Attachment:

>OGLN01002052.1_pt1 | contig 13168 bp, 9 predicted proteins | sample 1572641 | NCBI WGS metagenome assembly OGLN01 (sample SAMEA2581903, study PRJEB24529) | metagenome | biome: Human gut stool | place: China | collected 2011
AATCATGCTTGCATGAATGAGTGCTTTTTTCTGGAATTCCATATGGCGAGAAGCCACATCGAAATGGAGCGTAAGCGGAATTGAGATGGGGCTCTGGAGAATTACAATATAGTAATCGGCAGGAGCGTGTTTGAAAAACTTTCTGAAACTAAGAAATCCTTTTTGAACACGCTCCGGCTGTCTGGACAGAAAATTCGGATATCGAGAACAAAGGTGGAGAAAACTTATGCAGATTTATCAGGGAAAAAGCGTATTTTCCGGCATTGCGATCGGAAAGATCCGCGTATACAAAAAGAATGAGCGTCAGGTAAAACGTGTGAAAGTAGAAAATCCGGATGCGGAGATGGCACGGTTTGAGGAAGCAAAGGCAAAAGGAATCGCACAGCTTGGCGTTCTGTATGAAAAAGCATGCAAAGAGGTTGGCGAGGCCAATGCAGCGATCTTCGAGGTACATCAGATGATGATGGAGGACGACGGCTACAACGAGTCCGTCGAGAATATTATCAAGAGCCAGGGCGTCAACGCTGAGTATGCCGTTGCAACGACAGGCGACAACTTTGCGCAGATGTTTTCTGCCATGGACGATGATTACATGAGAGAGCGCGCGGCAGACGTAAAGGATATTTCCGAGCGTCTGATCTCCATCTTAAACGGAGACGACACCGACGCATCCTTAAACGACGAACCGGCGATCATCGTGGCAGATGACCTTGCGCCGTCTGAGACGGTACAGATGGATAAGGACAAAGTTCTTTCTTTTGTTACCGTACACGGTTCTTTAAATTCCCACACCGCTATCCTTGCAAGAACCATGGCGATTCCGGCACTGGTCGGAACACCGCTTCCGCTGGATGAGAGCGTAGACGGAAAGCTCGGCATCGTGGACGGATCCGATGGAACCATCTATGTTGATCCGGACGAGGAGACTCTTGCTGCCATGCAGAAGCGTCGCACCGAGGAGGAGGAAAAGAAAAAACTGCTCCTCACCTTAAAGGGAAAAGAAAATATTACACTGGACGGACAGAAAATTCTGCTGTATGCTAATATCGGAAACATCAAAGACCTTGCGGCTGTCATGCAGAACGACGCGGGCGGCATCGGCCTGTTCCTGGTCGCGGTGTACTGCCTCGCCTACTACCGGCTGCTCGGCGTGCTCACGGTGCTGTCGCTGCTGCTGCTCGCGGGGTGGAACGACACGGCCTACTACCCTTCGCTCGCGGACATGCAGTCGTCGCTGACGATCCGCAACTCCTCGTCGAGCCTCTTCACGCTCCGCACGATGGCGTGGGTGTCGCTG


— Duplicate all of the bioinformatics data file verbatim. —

>OGLN01002052.1_pt1 | contig 13168 bp, 9 predicted proteins | sample 1572641 | NCBI WGS metagenome assembly OGLN01 (sample SAMEA2581903, study PRJEB24529) | metagenome | biome: Human gut stool | place: China | collected 2011
AATCATGCTTGCATGAATGAGTGCTTTTTTCTGGAATTCCATATGGCGAGAAGCCACATCGAAATGGAGCGTAAGCGGAATTGAGATGGGGCTCTGGAGAATTACAATATAGTAATCGGCAGGAGCGTGTTTGAAAAACTTTCTGAAACTAAGAAATCCTTTTTGAACACGCTCCGGCTGTCTGGACAGAAAATTCGGATATCGAGAACAAAGGTGGAGAAAACTTATGCAGATTTATCAGGGAAAAAGCGTATTTTCCGGCATTGCGATCGGAAAGATCCGCGTATACAAAAAGAATGAGCGTCAGGTAAAACGTGTGAAAGTAGAAAATCCGGATGCGGAGATGGCACGGTTTGAGGAAGCAAAGGCAAAAGGAATCGCACAGCTTGGCGTTCTGTATGAAAAAGCATGCAAAGAGGTTGGCGAGGCCAATGCAGCGATCTTCGAGGTACATCAGATGATGATGGAGGACGACGGCTACAACGAGTCCGTCGAGAATATTATCAAGAGCCAGGGCGTCAACGCTGAGTATGCCGTTGCAACGACAGGCGACAACTTTGCGCAGATGTTTTCTGCCATGGACGATGATTACATGAGAGAGCGCGCGGCAGACGTAAAGGATATTTCCGAGCGTCTGATCTCCATCTTAAACGGAGACGACACCGACGCATCCTTAAACGACGAACCGGCGATCATCGTGGCAGATGACCTTGCGCCGTCTGAGACGGTACAGATGGATAAGGACAAAGTTCTTTCTTTTGTTACCGTACACGGTTCTTTAAATTCCCACACCGCTATCCTTGCAAGAACCATGGCGATTCCGGCACTGGTCGGAACACCGCTTCCGCTGGATGAGAGCGTAGACGGAAAGCTCGGCATCGTGGACGGATCCGATGGAACCATCTATGTTGATCCGGACGAGGAGACTCTTGCTGCCATGCAGAAGCGTCGCACCGAGGAGGAGGAAAAGAAAAAACTGCTCCTCACCTTAAAGGGAAAAGAAAATATTACACTGGACGGACAGAAAATTCTGCTGTATGCTAATATCGGAAACATCAAAGACCTTGCGGCTGTCATGCAGAACGACGCGGGCGGCATCGGCCTGTTCCTGGTCGCGGTGTACTGCCTCGCCTACTACCGGCTGCTCGGCGTGCTCACGGTGCTGTCGCTGCTGCTGCTCGCGGGGTGGAACGACACGGCCTACTACCCTTCGCTCGCGGACATGCAGTCGTCGCTGACGATCCGCAACTCCTCGTCGAGCCTCTTCACGCTCCGCACGATGGCGTGGGTGTCGCTG